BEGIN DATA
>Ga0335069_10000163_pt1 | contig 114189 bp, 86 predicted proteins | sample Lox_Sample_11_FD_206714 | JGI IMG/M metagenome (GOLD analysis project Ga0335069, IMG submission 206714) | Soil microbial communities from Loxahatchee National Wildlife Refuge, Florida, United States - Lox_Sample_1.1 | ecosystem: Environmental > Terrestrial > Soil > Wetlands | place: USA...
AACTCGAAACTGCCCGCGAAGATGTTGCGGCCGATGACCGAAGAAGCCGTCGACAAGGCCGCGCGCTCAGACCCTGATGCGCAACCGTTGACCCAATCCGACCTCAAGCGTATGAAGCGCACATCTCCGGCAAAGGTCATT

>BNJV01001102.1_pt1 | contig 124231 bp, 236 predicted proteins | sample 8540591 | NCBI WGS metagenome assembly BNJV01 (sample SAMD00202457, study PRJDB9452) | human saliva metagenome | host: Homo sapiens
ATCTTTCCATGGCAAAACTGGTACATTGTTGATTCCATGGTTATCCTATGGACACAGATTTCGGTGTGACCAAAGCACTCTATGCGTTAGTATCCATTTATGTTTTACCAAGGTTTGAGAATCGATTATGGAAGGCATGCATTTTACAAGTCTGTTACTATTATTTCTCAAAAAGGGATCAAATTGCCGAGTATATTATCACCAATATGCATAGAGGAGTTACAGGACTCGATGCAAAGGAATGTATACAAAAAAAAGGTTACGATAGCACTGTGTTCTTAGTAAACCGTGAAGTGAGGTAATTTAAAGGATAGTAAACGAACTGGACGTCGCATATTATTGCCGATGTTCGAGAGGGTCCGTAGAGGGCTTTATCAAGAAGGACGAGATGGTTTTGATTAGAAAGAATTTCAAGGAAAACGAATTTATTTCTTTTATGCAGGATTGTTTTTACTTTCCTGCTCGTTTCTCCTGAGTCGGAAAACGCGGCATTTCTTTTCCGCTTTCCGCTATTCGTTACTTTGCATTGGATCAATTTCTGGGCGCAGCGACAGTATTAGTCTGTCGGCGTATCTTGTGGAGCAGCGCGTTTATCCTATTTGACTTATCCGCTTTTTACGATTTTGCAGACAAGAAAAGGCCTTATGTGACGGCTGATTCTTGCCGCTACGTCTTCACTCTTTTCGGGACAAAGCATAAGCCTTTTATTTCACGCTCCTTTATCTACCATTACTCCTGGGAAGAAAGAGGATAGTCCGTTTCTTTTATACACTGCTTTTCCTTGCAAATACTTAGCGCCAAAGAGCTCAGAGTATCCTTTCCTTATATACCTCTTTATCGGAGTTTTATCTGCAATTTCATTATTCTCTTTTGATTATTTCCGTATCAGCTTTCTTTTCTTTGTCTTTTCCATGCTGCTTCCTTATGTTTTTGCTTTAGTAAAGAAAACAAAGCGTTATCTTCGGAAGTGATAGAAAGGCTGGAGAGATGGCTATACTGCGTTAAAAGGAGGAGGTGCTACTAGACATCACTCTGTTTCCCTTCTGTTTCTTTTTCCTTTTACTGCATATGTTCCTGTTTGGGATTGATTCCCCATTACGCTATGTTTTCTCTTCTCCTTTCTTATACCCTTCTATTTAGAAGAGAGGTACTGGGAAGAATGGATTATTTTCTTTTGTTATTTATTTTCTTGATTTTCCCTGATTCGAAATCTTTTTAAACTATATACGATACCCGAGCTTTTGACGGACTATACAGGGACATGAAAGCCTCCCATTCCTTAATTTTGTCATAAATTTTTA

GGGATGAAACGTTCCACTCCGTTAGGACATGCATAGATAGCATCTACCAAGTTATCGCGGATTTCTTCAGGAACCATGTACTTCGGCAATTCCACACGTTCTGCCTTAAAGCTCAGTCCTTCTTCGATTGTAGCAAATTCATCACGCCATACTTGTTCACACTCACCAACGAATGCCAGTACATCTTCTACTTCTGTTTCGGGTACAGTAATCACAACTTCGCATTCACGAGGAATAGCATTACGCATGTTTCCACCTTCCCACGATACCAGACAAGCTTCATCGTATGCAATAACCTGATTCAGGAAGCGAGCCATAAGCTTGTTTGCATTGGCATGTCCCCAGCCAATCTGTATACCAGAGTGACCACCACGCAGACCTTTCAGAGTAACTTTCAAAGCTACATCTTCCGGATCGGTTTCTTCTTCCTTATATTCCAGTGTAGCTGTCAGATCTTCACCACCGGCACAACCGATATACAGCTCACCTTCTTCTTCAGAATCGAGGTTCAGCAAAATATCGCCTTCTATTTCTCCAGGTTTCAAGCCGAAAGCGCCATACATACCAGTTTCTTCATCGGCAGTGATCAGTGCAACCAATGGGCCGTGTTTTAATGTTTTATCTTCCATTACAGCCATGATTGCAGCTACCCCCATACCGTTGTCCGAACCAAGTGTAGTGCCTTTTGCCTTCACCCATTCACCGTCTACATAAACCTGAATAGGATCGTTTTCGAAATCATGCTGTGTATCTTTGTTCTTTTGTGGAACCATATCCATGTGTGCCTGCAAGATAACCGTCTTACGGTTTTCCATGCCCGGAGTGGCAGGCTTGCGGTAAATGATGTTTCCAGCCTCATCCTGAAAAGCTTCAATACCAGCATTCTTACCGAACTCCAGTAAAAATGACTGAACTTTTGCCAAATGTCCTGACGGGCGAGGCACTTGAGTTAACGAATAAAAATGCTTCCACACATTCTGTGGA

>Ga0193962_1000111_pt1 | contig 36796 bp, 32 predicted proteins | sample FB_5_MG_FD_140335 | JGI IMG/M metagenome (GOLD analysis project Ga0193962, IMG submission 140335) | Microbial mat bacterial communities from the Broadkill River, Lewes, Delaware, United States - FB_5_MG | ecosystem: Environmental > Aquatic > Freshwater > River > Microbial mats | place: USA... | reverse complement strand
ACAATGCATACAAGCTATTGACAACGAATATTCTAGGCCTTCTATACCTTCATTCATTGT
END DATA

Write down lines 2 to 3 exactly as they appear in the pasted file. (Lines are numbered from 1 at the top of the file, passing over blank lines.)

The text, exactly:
AACTCGAAACTGCCCGCGAAGATGTTGCGGCCGATGACCGAAGAAGCCGTCGACAAGGCCGCGCGCTCAGACCCTGATGCGCAACCGTTGACCCAATCCGACCTCAAGCGTATGAAGCGCACATCTCCGGCAAAGGTCATT

>BNJV01001102.1_pt1 | contig 124231 bp, 236 predicted proteins | sample 8540591 | NCBI WGS metagenome assembly BNJV01 (sample SAMD00202457, study PRJDB9452) | human saliva metagenome | host: Homo sapiens